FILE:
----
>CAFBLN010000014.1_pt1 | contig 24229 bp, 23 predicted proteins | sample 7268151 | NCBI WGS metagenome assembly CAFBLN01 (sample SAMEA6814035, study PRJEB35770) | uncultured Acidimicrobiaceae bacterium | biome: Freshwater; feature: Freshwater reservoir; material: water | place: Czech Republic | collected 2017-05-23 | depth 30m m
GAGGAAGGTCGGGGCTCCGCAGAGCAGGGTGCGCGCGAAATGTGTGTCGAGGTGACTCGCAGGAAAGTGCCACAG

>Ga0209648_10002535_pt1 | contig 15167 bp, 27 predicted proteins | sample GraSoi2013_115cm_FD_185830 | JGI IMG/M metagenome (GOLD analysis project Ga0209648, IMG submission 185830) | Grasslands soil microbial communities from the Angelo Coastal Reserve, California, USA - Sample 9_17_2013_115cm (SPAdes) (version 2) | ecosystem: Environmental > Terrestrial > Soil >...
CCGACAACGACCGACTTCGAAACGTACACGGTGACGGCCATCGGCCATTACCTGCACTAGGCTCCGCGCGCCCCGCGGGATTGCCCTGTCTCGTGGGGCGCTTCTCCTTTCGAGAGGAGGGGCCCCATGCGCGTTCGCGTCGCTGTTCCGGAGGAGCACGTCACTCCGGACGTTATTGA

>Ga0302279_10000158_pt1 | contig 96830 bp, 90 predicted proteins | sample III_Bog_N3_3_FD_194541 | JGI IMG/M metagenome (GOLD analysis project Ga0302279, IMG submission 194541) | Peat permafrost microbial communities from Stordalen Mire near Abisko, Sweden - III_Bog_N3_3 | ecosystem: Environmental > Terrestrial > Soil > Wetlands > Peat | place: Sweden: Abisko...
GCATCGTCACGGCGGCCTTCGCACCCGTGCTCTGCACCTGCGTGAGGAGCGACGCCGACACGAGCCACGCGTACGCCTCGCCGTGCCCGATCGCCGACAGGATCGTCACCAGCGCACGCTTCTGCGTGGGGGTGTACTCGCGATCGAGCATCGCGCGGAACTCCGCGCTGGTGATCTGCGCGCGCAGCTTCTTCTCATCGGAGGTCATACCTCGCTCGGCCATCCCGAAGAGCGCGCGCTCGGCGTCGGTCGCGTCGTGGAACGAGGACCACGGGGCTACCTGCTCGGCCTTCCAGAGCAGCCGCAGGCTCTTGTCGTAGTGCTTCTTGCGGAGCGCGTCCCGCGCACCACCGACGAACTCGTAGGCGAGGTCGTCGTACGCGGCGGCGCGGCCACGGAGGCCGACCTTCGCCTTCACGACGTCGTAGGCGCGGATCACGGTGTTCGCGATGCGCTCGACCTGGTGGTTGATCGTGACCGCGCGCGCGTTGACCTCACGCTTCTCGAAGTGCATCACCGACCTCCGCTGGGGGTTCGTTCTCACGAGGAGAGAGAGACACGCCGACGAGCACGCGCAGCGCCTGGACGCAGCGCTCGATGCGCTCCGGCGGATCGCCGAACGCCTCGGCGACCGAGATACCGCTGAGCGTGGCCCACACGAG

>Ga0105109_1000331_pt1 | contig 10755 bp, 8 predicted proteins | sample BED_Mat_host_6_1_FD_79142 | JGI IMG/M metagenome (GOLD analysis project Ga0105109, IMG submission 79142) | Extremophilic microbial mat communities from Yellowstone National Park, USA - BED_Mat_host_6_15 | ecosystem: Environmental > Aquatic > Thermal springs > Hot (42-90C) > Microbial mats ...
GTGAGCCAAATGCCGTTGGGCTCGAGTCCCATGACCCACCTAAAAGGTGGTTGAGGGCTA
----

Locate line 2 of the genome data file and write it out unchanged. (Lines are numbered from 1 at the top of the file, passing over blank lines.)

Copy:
GAGGAAGGTCGGGGCTCCGCAGAGCAGGGTGCGCGCGAAATGTGTGTCGAGGTGACTCGCAGGAAAGTGCCACAG